The Bane of every VO Artist’s existence: Navigating the Cold Challenge

Voiceover artists often find themselves facing unexpected hurdles in their quest to deliver pitch-perfect performances. One such challenge that can significantly impact the quality of voice recordings is the common cold. While it might seem like a minor inconvenience, a cold can pose several risks to voiceover professionals, affecting both their health and the overall outcome of their work.

  1. Vocal Strain:

One of the primary risks of doing voiceovers with a cold is the potential for vocal strain. The irritation and inflammation caused by a cold can lead to increased strain on the vocal cords, making it harder to produce clear, smooth, and articulate speech. Pushing the voice under such conditions can exacerbate the strain, potentially resulting in long-term damage to the vocal cords.

  1. Reduced Vocal Range and Flexibility:

The common cold often brings about congestion, nasal congestion, and throat discomfort. These symptoms can significantly reduce an artist’s vocal range and flexibility, limiting their ability to deliver a diverse and dynamic performance. A cold may cause the voice to sound congested or hoarse, making it challenging to convey the desired emotions or tones.

  1. Prolonged Recovery:

Recording voiceovers with a cold may prolong the recovery process. Pushing through the discomfort of a cold to meet tight deadlines can hinder the body’s natural healing mechanisms. This not only prolongs the duration of the cold but also delays the recovery of the voice, potentially leading to more extended periods of compromised performance.

  1. Impact on Overall Performance:

Voiceovers require precision and control over tone, pitch, and modulation. A cold can disrupt this delicate balance, resulting in suboptimal performances. Clients and production teams may notice a decrease in the quality of recordings, affecting the artist’s reputation and future opportunities.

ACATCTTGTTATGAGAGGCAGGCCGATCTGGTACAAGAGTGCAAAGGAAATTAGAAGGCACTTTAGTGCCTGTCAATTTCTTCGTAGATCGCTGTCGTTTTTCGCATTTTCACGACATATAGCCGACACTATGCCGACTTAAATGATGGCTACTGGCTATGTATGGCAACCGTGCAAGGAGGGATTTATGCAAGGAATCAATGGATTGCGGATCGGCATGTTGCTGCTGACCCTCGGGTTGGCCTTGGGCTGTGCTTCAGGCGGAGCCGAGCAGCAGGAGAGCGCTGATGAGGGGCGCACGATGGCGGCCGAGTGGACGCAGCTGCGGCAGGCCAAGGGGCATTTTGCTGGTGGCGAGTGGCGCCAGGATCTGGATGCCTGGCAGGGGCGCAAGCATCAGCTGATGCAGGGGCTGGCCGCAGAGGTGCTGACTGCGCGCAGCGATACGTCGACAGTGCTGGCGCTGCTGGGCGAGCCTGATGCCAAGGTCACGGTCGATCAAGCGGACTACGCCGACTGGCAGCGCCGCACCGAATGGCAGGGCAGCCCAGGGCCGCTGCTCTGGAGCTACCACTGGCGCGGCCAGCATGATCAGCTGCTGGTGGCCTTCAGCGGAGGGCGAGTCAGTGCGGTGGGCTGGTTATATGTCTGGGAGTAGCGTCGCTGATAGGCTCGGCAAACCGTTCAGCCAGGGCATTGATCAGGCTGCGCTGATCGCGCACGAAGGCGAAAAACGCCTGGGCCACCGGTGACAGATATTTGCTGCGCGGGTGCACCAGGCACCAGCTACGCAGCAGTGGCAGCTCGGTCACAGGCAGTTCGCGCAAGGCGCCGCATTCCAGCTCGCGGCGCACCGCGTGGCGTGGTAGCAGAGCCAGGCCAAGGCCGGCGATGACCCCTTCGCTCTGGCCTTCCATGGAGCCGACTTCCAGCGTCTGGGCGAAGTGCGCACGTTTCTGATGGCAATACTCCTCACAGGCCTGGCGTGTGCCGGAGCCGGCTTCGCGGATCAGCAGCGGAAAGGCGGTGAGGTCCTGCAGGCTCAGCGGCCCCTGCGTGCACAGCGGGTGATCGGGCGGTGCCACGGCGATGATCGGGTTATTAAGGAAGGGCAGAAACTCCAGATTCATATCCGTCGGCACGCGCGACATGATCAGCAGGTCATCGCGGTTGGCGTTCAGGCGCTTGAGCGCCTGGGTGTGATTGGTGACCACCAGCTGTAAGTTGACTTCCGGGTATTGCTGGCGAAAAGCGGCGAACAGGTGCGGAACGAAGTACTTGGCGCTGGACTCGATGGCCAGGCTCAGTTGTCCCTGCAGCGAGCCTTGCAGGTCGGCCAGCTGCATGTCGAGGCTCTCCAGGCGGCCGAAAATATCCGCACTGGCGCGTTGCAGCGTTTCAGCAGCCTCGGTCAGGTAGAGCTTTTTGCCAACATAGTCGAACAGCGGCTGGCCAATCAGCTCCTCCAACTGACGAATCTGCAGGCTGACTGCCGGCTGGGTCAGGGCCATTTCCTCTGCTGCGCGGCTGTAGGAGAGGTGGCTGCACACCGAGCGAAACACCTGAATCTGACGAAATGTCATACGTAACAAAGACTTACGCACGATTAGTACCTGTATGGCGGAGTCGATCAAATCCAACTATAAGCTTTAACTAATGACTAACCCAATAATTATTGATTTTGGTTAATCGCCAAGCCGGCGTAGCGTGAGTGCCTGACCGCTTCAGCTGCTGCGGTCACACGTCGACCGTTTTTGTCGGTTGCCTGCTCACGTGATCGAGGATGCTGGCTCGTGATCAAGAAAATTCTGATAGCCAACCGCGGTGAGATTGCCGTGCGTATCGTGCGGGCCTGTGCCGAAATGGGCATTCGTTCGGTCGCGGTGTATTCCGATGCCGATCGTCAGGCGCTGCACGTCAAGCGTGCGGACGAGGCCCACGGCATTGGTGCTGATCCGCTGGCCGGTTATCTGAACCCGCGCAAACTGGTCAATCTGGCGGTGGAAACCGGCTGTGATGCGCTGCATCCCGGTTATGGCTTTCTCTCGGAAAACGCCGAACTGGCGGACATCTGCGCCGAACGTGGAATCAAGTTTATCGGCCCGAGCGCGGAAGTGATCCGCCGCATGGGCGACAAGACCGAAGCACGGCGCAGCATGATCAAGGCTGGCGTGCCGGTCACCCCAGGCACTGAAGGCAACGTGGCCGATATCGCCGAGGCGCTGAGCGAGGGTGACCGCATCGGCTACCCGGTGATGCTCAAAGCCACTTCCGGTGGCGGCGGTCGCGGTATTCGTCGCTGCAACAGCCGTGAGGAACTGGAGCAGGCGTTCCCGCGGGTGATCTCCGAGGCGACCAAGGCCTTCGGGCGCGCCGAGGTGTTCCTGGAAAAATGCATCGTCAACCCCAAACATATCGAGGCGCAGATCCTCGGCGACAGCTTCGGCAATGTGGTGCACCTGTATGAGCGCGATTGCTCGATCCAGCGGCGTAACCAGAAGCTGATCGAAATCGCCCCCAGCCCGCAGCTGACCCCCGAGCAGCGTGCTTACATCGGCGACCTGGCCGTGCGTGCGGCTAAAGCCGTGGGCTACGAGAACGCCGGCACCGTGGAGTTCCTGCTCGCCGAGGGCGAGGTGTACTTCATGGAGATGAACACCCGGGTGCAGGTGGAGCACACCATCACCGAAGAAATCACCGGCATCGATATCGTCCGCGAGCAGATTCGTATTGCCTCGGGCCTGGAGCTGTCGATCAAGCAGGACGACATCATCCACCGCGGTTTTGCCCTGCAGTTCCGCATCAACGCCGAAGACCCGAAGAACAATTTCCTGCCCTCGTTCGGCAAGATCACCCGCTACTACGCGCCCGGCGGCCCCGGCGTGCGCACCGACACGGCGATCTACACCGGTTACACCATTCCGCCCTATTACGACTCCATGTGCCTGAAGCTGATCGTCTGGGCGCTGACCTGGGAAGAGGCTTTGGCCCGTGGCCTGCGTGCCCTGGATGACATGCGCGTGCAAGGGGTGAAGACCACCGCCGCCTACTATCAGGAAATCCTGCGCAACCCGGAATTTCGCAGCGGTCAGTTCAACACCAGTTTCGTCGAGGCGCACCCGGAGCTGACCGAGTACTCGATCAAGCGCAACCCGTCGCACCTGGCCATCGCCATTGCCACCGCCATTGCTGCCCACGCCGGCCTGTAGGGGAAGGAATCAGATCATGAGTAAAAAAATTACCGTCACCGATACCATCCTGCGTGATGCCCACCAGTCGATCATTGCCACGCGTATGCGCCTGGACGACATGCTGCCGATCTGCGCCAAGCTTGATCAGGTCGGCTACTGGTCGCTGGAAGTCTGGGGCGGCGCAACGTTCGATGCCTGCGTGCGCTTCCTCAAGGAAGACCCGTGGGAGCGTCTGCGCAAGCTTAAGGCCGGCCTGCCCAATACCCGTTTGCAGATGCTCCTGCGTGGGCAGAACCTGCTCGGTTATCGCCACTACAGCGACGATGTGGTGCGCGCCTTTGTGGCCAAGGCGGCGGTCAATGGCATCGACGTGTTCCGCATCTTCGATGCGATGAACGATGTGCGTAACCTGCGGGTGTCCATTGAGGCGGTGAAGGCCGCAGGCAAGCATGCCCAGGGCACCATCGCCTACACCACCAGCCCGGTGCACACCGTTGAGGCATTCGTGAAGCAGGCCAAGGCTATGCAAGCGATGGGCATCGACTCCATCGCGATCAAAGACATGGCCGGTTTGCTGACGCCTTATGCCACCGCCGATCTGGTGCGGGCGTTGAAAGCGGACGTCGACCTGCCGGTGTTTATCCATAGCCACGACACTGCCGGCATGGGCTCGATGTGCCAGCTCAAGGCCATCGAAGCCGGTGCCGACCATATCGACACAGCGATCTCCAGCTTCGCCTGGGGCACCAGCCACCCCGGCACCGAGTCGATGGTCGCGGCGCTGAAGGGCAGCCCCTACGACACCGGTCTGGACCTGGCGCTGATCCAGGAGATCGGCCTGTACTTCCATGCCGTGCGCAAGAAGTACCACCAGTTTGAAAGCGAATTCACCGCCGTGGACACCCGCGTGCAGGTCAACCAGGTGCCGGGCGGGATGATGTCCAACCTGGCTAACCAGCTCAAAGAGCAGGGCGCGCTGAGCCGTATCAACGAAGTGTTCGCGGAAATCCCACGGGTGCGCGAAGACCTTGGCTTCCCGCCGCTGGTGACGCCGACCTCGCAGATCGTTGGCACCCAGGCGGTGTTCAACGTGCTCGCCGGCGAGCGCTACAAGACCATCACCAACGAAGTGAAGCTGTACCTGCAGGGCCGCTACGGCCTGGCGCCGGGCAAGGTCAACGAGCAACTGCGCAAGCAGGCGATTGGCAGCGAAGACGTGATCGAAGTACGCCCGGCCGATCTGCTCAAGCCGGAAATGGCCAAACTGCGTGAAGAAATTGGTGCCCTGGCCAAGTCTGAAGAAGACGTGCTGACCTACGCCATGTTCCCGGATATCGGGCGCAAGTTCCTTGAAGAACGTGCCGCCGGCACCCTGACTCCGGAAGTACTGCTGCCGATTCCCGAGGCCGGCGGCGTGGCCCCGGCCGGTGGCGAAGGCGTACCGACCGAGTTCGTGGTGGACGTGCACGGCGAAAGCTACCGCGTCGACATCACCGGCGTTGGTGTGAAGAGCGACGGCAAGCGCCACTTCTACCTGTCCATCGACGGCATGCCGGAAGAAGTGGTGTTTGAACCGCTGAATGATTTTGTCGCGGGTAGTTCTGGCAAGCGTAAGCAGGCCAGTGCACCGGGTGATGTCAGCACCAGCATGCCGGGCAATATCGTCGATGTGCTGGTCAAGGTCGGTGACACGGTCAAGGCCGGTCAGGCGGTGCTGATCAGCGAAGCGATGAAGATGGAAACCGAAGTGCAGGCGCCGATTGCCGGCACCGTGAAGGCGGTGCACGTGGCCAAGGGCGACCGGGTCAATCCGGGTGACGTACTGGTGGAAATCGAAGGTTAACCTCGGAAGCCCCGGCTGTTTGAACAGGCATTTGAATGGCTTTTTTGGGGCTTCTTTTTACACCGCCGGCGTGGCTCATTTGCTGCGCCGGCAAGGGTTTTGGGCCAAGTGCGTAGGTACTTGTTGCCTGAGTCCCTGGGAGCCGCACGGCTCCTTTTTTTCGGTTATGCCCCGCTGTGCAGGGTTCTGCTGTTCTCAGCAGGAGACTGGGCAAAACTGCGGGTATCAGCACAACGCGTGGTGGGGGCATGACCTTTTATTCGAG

1. Increased Editing Time and Costs:

Voiceover recordings affected by a cold may require more extensive post-production editing to eliminate unwanted sounds or improve clarity. This increased editing time can lead to additional costs and delays in project completion. It also places an additional burden on audio engineers to salvage the best possible outcome from compromised recordings.

To Sum Up:

While the common cold might seem like a minor inconvenience, its impact on voiceover work can be significant. Voiceover artists should prioritize their health and well-being to ensure the delivery of top-notch performances. Recognizing the risks associated with working with a cold can help artists make informed decisions about when to push through and when to prioritize rest and recovery, ultimately safeguarding both their vocal health and professional reputation.

Let’s Talk About Masks

Yes, I know, masks are so 2020. We’ve gotten to the point in our covid journey where mask fatigue outweighs what many would consider common sense. I don’t like wearing them and I’ll guess you don’t either. But as I write this I have a nasty cold, and I very much wish I didn’t. I regret my decision to forgo the mask out in public, because the consequences suck. For a VO artist, a common cold can cost us money, time, and damage our voices. I think I’ll try to remember that next time I’m out in public.

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